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 Paul Silvia posted on Wednesday, April 28, 2010 - 5:50 am

Congrats on a rich and mature update. I was wondering what books you might recommend for those of us new to the Bayesian/MCMC approach to SEM estimation.

All the best,

 Bengt O. Muthen posted on Wednesday, April 28, 2010 - 7:28 am
Thanks from the whole Mplus team.

Funny you should ask about Bayes books - I have a about a dozen sitting on the floor. Many are good. Two stand out so far:

Gelman, Carlin, Stern & Rubin (2004). Bayesian data analysis. - My favorite among "advanced" texts.

Lynch (2010). Introduction to applied Bayesian statistics and estimation for social scientists. - A somewhat more applied book

Lots of good articles as well. I will reference some of them in my writing "A brief introdution to using Bayes in Mplus", which will be posted before too long.
 davide morselli posted on Monday, December 09, 2013 - 7:24 am
I was wondering whether it makes sense to interpret p-values in BSEM the same way than in frequentist approach (rejection over a certain threshold).
Similarly, standardized coefficients in BSEM are interpreted in the same way than in ML?

thank you

 Linda K. Muthen posted on Monday, December 09, 2013 - 10:58 am
No, the p-values are not interpreted in the same way as in the frequentist approach. With Bayes, you should interpret the credibility intervals.
 davide morselli posted on Monday, December 09, 2013 - 1:32 pm
Thanks for your reply,
I still have a doubt: can i make an interpretation about the proporion of cases on each side of the zero (that is the lower bound of th CI divided by the full range)? Or the credibility intervals give only range of the estimate, like confidence intervals?
In other words, do the credibility intervals refer to number of observations or the possible values that the parameter can assume?
 Bengt O. Muthen posted on Monday, December 09, 2013 - 2:02 pm
Credibility intervals are just like confidence intervals.
 Scott R. Colwell posted on Wednesday, August 06, 2014 - 7:23 am
For an multiple group analysis of an ALT Model where the estimator = bayes, I understand that we must use TYPE=MIXTURE and the KNOWNCLASS option.

If I have 2 groups (say gender with 0 and 1) and I do not want to explore classes within gender (only looking at gender differences) then do I set it as follows?

CLASSES = cgender (2) c (1);
KNOWNCLASS = cgender (gender = 0 gender = 1);

Thank you,
 Linda K. Muthen posted on Wednesday, August 06, 2014 - 7:55 am
You can use only a KNOWNCLASS variable:

CLASSES = cgender (2);
KNOWNCLASS = cgender (gender = 0 gender = 1);
 Annibale Cois posted on Tuesday, March 03, 2015 - 1:23 am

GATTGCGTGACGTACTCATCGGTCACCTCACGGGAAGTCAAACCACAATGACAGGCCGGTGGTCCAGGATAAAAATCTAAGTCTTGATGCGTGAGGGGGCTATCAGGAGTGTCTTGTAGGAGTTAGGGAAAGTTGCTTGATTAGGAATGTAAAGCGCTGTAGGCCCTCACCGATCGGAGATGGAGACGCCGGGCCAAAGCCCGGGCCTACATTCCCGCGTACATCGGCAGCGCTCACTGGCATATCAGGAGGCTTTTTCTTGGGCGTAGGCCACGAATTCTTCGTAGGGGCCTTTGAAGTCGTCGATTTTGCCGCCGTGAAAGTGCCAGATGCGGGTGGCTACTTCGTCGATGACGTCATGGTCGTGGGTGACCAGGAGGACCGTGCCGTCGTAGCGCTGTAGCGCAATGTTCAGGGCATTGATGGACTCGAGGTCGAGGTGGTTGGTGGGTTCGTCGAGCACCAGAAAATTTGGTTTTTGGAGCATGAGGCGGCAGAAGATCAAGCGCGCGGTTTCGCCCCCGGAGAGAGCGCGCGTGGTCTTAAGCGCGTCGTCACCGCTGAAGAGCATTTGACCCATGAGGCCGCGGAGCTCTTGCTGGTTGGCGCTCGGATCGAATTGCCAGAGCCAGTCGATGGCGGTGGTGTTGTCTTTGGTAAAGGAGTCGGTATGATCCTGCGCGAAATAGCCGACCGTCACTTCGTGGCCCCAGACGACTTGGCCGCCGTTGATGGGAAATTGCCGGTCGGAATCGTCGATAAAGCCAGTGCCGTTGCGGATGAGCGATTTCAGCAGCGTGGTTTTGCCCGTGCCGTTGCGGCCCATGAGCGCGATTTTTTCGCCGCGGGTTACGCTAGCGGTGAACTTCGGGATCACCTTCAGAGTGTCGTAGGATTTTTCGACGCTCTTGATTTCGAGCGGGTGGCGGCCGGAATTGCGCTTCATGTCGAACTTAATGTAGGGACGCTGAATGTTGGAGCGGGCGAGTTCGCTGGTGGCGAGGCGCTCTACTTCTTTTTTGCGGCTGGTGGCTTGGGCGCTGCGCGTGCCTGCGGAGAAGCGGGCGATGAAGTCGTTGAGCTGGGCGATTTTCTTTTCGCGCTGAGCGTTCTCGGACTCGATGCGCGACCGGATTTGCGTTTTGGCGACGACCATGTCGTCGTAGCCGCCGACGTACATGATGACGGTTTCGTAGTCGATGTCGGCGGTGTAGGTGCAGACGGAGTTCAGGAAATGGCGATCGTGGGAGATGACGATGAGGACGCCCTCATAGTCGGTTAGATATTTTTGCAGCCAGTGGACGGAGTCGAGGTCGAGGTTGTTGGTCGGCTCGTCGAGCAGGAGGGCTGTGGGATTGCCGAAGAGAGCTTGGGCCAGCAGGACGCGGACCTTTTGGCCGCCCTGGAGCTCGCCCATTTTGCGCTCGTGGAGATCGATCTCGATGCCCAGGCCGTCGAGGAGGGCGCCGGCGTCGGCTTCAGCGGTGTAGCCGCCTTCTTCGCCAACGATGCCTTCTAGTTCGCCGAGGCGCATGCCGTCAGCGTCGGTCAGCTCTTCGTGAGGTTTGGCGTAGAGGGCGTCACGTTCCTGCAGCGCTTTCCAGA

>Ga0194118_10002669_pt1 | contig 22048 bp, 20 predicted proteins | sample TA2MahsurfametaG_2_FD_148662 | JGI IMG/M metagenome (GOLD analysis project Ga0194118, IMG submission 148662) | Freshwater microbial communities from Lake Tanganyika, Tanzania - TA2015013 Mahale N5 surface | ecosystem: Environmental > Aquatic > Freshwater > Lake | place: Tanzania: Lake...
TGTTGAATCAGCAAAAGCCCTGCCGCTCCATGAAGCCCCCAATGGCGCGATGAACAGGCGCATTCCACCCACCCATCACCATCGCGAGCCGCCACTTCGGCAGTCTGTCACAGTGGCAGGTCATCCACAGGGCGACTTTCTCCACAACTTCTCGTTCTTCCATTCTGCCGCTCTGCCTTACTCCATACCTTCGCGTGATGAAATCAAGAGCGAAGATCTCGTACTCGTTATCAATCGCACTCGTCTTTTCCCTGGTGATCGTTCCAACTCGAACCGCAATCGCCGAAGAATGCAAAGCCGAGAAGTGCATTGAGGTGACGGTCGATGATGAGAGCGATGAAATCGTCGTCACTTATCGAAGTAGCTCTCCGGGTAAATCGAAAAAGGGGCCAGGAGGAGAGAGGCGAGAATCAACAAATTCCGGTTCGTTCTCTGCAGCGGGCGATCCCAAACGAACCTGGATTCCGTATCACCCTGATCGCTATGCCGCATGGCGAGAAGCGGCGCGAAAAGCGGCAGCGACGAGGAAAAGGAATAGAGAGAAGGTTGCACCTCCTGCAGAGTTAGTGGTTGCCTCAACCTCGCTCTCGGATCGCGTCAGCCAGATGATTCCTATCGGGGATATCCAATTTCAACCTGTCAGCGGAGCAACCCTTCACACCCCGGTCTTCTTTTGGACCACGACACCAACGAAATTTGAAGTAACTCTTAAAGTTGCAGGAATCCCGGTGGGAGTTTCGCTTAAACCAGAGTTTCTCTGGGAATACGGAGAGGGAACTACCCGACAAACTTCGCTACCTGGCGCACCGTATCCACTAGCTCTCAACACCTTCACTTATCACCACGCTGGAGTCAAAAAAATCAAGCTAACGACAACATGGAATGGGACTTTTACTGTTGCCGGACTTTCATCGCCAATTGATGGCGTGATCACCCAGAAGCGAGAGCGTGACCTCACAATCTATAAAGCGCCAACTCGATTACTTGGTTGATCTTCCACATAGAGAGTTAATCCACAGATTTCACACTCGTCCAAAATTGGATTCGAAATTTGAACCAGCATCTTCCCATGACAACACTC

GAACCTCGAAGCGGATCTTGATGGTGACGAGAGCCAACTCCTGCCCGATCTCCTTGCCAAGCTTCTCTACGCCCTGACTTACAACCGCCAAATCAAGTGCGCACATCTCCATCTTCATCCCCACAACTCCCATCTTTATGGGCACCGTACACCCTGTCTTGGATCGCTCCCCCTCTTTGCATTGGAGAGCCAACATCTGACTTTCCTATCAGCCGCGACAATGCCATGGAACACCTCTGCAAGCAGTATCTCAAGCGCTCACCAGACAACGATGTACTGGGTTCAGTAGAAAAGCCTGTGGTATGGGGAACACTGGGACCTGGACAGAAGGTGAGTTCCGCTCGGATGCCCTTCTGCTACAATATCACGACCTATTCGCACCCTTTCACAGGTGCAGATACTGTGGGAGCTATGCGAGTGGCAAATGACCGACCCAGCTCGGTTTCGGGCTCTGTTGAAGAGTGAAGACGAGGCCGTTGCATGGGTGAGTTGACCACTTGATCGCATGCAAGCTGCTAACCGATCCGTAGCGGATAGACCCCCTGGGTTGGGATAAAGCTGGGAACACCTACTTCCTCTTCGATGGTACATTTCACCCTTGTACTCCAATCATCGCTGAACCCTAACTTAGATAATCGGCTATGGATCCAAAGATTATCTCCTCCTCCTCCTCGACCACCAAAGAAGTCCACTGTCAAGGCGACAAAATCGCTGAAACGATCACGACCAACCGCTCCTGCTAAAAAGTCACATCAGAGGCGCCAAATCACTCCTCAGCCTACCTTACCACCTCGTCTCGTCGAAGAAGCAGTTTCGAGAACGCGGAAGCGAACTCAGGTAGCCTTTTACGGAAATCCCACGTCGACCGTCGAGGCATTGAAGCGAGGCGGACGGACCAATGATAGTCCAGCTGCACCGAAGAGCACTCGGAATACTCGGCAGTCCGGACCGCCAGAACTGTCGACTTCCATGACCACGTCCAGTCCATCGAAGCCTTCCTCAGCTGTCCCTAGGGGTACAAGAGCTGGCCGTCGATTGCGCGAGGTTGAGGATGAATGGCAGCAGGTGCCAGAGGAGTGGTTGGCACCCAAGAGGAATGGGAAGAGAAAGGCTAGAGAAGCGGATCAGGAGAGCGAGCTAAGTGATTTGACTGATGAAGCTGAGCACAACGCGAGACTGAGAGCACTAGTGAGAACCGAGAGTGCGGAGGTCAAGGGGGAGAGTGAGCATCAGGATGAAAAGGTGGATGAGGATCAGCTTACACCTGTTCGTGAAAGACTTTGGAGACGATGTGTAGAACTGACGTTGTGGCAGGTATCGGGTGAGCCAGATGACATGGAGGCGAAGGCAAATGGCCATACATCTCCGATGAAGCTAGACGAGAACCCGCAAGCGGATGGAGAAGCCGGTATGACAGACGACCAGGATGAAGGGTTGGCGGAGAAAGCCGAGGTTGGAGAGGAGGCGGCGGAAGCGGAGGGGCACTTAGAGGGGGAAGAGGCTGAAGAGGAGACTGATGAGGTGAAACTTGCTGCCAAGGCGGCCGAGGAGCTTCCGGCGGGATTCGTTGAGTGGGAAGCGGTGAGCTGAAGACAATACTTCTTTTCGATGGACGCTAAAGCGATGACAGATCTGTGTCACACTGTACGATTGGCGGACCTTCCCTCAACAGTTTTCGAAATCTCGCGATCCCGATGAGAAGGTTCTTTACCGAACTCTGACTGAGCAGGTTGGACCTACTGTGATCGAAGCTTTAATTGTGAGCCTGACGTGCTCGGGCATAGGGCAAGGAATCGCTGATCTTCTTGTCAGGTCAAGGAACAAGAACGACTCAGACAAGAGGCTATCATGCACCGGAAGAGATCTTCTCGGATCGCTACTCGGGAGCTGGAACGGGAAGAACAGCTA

Dear Mplus team
I am fitting an endogenous treatment model. All variables continuous, T binary. Sample size=6500

Define: ONE=1;
L1 BY s1@1 s2@1;L2 BY d1@1 d2@1;
[L1 L2](m n); [s1 s2 d1 d2](is1 is2 id1 id2);
s1 ON T (t1);s2 ON T (t1);d1 ON T (t2);d2 ON T (t2);
T ON L1 L2 ONE (a b c);[T$1@0];
Model priors:

I used bayes to tackle underidentification using prior knowledge. Because of slow convergence, I fixed threshold at 0 and simulated an intercept with an auxiliary variable. The convergence improved (still slow).

1) Do you think that fitting an underidentified model using external information embedded in priors is a reasonable approach?
2) When I fit the model, I get an error message for singular sample covariance matrix. I understand why, but is there a way to obtain posterior p-values in this case?
3) Any suggestion to improve convergence?

Thank you
 Bengt O. Muthen posted on Tuesday, March 03, 2015 - 11:55 am
I don't recognize this as an endogenous treatment model. T is regressed on 2 factors at the same time as the factor indicators are regressed on T - what does that mean?
 Annibale Cois posted on Tuesday, March 03, 2015 - 8:59 pm
The idea is that the observed values of the continuous indicators are affected by treatment status T, which, in turn, is not independent by the values of the underlying factors.

In the model, L1 and L2 represent blood pressure values (systolic and diastolic) in absence of treatment. With increasing L1 and/or L2, the probability of being treated increases, and this affects the observed values s1-d2. Treatment is endogenous in this sense.

Do you think that this reasoning makes sense?

 Bengt O. Muthen posted on Wednesday, March 04, 2015 - 9:48 am
That is like a reciprocal interaction model (in econometrics). It makes substantive sense, but seems hard to identify. Usually with reciprocal interaction you need exogenous variables to identify. Or you need longitudinal data.
 Annibale Cois posted on Wednesday, March 04, 2015 - 10:32 am
I have various exogenous covariates (omitted from the model I posted, for simplicity). But I suppose you are thinking to instrumental variables, correlated with T but not with s1-d2. Am I interpreting correctly your comment?
 Bengt O. Muthen posted on Wednesday, March 04, 2015 - 3:47 pm
I am thinking of an econometric reciprocal model like

y1 on y2 x1;
y2 on y1 x2;

Here, the fact that y1 and y2 both have a unique predictor makes the model identified, whereas this model is not:

y1 on y2 x1 x2;
y2 on y1 x1 x2;
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